I recently changed the CSS structure of my personal site and blog aiming for better loading times and moved to single set of styles. Not every project will benefit from this.
Here are a few indicators and things you might need to know before changing from a global stylesheet to a set of them.
- Each page will load only the rules it needs, not only this means a lighter file and faster loading, but also much better rendering times because we are handing a much shorter CSSOM tree to the browser.
- Lower speed index and higher search engine positioning as a consequence of faster loading.
- Helps you to detect design patterns and improve rules structure.
- Building processes and templating gain complexity because of multiple file existence and the need of loading stylesheets in conditional a manner.
- Harder to maintain, when debugging you now how to search between a bigger amount of files which can become a pain on a site with a big variety of single page styles.
- It might complicate your mixins dependencies when using then with a preprocessor to componentize a project’s style architecture.
- Moving to it can take too long, it requires a heavy revision of the current set of rules — even more if you’re inling critical styles in the head since you will need to define critical and non critical styles for each page.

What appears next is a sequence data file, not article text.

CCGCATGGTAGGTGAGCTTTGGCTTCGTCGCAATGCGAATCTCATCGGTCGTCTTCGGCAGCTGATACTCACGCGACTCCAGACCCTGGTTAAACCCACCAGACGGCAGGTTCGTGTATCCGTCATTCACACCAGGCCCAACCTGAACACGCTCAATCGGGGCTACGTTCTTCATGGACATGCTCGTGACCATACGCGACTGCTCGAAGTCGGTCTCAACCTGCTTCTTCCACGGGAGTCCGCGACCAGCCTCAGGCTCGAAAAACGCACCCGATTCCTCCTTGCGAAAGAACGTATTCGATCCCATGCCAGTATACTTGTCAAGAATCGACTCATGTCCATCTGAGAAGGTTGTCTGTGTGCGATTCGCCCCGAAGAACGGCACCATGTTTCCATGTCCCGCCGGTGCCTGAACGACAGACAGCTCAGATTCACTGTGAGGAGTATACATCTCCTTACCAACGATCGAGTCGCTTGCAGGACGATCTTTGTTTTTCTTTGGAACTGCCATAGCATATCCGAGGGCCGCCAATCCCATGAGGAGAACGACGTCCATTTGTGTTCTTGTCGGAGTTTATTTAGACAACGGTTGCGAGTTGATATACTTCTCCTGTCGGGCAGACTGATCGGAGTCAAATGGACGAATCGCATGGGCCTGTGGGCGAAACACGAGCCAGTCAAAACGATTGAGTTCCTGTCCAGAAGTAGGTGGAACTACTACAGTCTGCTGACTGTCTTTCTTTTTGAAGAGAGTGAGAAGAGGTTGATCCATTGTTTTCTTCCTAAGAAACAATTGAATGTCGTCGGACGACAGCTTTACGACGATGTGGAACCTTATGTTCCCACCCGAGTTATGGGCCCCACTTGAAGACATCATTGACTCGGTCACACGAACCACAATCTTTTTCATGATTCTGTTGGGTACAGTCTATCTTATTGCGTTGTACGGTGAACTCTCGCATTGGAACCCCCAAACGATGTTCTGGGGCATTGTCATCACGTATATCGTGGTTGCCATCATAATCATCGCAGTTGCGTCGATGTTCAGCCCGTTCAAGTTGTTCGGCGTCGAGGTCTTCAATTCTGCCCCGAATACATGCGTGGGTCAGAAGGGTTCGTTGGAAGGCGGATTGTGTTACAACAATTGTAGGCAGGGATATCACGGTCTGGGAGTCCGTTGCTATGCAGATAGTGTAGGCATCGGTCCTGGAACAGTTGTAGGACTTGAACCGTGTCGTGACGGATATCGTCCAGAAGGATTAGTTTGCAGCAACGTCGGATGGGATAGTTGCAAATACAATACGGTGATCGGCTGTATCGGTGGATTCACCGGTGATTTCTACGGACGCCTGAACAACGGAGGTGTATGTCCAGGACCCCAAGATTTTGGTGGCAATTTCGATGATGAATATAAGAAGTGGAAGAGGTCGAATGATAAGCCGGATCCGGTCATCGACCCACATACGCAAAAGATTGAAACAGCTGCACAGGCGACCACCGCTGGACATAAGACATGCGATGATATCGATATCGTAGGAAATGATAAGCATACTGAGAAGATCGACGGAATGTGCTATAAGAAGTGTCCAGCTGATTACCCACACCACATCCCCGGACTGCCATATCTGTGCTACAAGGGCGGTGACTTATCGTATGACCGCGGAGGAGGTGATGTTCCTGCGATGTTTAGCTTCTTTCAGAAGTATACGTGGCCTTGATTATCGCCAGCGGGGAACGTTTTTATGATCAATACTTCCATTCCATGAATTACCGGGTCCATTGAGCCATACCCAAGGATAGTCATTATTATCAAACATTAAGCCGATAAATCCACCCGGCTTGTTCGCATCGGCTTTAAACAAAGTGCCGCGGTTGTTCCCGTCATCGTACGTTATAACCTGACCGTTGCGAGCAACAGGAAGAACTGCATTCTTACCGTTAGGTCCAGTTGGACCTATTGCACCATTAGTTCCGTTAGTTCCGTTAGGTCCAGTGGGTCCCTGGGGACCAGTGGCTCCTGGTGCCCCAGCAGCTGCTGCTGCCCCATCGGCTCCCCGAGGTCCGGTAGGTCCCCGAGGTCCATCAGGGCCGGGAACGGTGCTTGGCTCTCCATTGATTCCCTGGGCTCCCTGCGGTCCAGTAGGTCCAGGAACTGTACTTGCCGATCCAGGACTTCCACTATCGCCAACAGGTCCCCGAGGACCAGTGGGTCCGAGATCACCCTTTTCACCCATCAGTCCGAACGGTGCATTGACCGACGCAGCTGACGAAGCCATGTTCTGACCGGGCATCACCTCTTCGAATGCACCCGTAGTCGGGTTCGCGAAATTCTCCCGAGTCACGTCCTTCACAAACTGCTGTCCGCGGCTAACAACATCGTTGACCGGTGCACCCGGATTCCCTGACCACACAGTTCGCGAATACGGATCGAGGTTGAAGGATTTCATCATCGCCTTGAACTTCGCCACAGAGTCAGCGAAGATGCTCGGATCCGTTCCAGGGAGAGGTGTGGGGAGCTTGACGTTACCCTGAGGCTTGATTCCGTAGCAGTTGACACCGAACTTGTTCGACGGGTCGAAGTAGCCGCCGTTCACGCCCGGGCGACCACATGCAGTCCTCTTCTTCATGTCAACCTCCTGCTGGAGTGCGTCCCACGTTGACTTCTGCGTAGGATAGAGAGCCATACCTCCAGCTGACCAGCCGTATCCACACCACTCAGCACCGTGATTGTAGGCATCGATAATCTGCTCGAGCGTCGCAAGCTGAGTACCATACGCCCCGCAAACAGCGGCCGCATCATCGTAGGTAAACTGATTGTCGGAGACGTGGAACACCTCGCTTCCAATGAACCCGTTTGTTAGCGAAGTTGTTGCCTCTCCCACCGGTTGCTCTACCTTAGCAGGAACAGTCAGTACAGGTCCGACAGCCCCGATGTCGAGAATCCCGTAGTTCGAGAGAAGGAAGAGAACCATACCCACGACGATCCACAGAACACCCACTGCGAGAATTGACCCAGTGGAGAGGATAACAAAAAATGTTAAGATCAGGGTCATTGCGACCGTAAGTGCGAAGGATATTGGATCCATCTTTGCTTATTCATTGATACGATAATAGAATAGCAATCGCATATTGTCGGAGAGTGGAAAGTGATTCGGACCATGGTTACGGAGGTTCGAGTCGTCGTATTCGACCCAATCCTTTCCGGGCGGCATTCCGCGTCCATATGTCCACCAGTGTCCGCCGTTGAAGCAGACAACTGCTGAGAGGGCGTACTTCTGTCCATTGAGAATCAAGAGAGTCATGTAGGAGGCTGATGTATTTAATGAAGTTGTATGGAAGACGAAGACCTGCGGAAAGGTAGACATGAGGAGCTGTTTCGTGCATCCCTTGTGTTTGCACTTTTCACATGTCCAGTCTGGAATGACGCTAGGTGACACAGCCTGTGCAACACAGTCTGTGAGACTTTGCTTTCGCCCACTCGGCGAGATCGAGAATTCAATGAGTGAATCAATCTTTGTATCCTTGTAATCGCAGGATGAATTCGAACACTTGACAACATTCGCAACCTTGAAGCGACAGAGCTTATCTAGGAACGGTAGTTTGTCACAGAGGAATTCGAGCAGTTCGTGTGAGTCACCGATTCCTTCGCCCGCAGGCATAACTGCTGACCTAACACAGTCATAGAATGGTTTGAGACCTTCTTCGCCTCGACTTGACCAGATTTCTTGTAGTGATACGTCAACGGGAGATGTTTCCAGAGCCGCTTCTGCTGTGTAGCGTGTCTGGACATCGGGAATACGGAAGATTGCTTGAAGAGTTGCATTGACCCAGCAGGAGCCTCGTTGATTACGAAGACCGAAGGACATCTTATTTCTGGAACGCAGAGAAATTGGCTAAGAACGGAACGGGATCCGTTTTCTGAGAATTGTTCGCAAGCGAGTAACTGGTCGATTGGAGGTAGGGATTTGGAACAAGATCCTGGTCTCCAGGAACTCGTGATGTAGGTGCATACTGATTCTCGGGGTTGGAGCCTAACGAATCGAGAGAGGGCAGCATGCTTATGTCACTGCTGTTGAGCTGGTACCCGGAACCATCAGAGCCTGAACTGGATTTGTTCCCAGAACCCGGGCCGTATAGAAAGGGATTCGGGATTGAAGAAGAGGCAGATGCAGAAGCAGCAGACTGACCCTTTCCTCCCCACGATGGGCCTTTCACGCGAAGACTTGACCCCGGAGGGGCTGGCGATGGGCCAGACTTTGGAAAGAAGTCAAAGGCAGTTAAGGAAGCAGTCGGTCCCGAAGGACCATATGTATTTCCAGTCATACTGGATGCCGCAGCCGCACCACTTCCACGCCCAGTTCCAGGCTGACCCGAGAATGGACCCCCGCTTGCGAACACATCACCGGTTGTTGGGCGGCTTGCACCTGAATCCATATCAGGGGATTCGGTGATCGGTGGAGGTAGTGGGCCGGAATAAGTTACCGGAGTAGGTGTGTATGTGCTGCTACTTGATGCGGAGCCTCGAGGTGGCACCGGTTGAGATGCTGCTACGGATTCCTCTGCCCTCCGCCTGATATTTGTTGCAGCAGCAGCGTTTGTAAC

In web development there are no winners nor losers when talking about concepts and strategies.
Moving to a set of specific stylesheets per page will be convenient only in certain cases where small variations happen across each corner of the project.
This site is using this approach because I’ve found out, after some authoring, it had small tweaks and variations from page to page and the only heavy styled ones were posts.
Also there is no team impact since I am the only one maintaining the site.
In my experience, even if you don’t end up applying this, the authoring process you need to go through will expose a lot of improvements you can do to your current styles architecture.